Upon graduating, my immediate preoccupation was finding a job that would allow me both to support my family and to reflect on the religious and philosophical issues so central to my interests. I was fortunate to find a position with Brigham Young University’s Department of Political Science, which provided me the opportunity to teach courses in political theory and political philosophy, while also helping students to navigate difficult philosophical concepts from a religious perspective. The thirty-five years I went on to spend at BYU only served to deepen my religious convictions, from both an intellectual and a spiritual perspective. I owe a great debt to many with whom I fellowshipped along the way, including colleagues who shared similar interests (such as Louis Midgley, Don Sorenson, Jim Faulconer, and Ralph Hancock, among others), friends who pursued different intellectual passions but who still contributed greatly to my understanding through our common bonds in the Gospel, and the countless students I was blessed to teach or otherwise work with.

The Artificial Divide Between the Religious and the Academic

From the beginning of my career, I was excited at the possibility of exploring all subjects of interest, unrestricted by what I considered an artificial boundary separating religious and moral understanding from secular research and writing. My religious heritage was always the larger whole within which everything else in my academic and personal life found meaning and purpose. For these and other reasons, it is not surprising that after working at BYU for ten years, I found myself increasingly involved in seeking to bring into better view the limits inherent in the social sciences and humanities and their attempts to account for the “nature of things,” in particular the possible ways in which they retrieved the meaning of my religious heritage. I would discover that despite the diversion of legitimating appeals to objectivity and neutrality, most such approaches were ungrounded and some were little more than intellectual ideologies whose tenets were advanced as self-evident.

Even more troubling was the unexamined acceptance of a seemingly insuperable divide between what were termed “faith” and “reason,” “morality” and “science,” “facts” and “values”—an assumption that exuded an absolutism akin to some interpretations of the separation of church and state. Unfortunately, in this uneven divide, genuine religious understanding had been marginalized and characterized as little more than interesting fantasies: While “doubt” was elevated to a cardinal intellectual virtue, “belief” was increasingly relegated to the domain of the naive.

Over my next twenty-five years at BYU, it became increasingly evident that the meaning of “Mormonism,” in its past, present, and future possibilities, was in the process of being fundamentally redefined according to different interpretive categories, including some that undermined the self-understanding of believing Latter-day Saints. In a host of articles and discussions that followed—and alongside Don Sorenson, Louis Midgley, and many others—I sought to bring into the open the unclaimed limits of certain interpretations, revealing why they could not displace the more original self-understanding of the faithful.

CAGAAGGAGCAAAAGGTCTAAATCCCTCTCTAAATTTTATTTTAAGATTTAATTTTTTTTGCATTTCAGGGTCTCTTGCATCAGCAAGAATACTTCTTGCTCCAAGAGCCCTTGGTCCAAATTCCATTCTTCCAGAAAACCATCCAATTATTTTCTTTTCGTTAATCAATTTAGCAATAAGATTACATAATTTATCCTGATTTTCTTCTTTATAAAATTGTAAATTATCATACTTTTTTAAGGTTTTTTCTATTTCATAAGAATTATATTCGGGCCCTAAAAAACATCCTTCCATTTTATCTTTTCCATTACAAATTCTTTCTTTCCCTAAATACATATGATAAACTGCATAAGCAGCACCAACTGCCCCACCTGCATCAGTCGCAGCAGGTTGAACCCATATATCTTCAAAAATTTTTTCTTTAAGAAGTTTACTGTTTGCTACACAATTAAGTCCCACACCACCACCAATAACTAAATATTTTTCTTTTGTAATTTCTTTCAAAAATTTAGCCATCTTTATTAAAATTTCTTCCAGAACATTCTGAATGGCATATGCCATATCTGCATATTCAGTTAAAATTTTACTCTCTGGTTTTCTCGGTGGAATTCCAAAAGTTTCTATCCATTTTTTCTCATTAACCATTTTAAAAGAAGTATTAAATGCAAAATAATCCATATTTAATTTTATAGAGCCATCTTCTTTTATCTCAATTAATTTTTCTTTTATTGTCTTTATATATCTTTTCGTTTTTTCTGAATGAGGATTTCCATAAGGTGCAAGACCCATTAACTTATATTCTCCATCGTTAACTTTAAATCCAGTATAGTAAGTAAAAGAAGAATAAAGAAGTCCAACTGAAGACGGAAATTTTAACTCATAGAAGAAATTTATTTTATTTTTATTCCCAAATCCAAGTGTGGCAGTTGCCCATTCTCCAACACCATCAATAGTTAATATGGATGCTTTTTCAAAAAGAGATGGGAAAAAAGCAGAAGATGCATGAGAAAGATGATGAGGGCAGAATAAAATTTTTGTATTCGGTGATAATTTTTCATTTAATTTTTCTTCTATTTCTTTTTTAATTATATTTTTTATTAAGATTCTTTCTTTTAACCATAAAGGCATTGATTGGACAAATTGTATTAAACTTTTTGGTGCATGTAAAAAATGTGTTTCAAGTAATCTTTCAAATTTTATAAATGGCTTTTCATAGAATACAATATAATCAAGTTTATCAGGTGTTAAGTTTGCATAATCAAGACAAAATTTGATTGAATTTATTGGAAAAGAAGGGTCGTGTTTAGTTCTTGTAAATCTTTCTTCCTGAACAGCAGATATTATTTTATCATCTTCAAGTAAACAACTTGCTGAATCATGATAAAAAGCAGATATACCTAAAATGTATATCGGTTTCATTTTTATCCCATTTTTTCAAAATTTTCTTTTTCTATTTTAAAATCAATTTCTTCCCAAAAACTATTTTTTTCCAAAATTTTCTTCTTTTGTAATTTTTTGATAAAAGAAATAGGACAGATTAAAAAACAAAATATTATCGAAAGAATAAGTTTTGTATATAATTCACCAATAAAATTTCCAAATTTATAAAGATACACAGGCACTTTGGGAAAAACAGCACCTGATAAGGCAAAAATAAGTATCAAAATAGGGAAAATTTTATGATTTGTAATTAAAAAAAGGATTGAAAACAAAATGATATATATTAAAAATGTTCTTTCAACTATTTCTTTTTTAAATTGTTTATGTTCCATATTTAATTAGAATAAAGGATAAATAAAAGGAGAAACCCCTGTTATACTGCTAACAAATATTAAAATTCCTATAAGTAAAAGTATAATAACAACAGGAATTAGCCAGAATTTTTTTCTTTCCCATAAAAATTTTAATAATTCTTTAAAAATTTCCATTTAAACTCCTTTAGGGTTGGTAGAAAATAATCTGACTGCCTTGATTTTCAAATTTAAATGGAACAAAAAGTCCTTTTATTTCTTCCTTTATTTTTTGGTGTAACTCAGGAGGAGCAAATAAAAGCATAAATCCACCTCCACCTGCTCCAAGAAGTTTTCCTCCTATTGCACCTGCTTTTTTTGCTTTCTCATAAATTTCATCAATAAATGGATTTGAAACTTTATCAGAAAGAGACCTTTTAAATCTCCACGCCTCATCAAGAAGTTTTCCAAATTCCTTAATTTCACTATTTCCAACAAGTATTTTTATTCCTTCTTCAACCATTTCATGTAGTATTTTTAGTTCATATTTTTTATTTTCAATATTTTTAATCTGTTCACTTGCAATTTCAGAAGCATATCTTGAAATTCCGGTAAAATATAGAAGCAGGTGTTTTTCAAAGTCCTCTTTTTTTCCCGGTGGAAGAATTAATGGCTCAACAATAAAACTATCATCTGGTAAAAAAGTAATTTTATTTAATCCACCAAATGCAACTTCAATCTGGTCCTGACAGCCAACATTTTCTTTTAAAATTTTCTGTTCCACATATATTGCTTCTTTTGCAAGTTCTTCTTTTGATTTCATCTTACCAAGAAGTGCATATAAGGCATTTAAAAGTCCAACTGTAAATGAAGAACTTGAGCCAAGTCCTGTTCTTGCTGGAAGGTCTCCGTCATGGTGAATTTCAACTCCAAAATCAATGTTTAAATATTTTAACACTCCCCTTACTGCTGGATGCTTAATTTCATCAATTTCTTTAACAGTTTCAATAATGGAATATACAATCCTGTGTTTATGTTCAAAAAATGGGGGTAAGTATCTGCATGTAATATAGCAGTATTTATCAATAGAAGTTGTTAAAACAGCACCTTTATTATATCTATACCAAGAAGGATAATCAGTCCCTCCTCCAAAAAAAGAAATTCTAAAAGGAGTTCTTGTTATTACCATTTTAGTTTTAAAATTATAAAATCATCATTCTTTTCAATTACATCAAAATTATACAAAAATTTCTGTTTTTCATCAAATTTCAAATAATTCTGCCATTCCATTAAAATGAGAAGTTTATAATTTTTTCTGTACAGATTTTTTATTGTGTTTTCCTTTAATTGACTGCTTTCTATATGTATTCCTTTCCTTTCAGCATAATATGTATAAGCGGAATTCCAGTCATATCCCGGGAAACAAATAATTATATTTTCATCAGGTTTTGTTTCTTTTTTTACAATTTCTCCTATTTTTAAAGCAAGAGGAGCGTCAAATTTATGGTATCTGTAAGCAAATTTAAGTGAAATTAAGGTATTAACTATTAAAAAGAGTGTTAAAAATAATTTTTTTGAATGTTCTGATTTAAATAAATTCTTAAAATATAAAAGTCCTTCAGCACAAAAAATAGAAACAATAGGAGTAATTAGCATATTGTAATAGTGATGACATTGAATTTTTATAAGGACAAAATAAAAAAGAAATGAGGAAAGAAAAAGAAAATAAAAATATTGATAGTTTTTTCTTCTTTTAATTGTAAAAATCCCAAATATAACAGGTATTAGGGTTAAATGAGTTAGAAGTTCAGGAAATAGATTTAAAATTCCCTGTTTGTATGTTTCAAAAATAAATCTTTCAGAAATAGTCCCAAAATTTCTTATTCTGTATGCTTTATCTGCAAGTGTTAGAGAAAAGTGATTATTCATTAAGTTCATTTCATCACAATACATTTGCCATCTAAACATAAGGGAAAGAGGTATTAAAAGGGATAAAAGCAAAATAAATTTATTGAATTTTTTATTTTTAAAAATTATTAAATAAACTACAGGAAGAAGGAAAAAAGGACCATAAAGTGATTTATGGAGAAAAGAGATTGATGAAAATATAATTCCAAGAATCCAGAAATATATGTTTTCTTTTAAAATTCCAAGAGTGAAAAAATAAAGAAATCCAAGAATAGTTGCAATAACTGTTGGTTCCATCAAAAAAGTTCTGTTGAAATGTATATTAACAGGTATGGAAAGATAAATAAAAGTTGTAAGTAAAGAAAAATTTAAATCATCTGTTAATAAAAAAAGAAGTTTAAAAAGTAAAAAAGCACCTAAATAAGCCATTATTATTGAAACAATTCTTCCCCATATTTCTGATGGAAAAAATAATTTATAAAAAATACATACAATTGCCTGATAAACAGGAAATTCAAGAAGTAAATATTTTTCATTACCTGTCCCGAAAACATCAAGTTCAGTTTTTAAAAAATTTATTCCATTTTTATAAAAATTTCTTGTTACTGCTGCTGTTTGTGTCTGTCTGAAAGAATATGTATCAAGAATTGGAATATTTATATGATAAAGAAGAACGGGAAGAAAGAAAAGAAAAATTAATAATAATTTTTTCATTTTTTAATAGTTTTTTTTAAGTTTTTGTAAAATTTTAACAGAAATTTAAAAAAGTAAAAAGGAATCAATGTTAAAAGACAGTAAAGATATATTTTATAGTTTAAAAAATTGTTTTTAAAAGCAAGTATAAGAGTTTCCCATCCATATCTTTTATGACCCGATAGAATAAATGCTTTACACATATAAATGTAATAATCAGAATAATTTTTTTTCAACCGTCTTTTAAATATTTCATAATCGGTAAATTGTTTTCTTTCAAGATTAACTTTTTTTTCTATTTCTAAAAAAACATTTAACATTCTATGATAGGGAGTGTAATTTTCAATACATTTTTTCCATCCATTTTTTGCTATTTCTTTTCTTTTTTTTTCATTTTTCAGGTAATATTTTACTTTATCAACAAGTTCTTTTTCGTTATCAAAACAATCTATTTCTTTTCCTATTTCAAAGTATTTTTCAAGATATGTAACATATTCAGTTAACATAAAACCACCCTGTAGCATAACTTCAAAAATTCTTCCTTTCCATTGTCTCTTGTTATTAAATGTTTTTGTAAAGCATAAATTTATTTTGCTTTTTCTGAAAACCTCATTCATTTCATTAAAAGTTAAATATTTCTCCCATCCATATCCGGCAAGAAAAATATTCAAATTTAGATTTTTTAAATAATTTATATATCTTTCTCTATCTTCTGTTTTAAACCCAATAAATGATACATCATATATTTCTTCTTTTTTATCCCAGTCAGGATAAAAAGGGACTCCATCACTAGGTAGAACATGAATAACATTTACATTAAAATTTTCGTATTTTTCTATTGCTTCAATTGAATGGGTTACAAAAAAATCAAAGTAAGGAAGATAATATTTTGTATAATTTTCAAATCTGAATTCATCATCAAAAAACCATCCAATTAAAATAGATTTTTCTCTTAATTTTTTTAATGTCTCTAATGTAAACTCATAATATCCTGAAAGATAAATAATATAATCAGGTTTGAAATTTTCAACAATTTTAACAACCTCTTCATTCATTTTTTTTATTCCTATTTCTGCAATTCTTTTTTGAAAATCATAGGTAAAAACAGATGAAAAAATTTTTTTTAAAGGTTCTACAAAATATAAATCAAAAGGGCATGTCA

While I view this ongoing discussion as important, I do not believe that testimonies depend on or are secured by such discussion. Even as a youth, I always understood that assuming a faithful relationship to the revealing power of the Spirit involved more than an abstract desire to “know the truth,” which in itself could only be a rather empty and abstract exercise. To stand in a relationship of faith involves the inherently moral imperative to “live the truth.” As our conviction of the truth of the Restored Gospel is enriched and becomes more deeply rooted, it cannot be separated from our willingness to be guided by the moral claim these convictions exert on the concrete possibilities that ceaselessly unfold before us.

The Invitation of the Gospel

As I look back on my life, I recognize that, when I have fallen short in what God has required of me, my testimony of the Gospel remained but seemed more remote; whereas, when I have overcome difficulties and risen to life’s challenges, my conviction of the Gospel has grown, much as a living truth that continuously fills my being and invites me to become more than I am.

I believe that, at its root, the Restoration of the Gospel of Jesus Christ is an invitation to become more than we are, to leave behind all encumbrances and become new creatures in Christ. It is an invitation to move beyond understanding truth as a mere abstraction and toward a life that embodies the good and the true in both thought and deed—one made holy by the Spirit and renewed by the atonement of God’s Son.


David Earl Bohn (Ph.D., Columbia University) is a retired professor of political science at Brigham Young University, where he taught comparative politics and the history of political theory. He is the author of articles in Sunstone; The Journal of Politics; and with Earl H. Fry, ed., The Other Western Europe: A Political Analysis of the Smaller Democracies (Santa Barbara, 1983); as well as of “Unfounded Claims and Impossible Expectations: A Critique of New Mormon History,” in George D. Smith, ed., Faithful History: Essays on Writing Mormon History (Salt Lake City, 1992).

Posted October 2011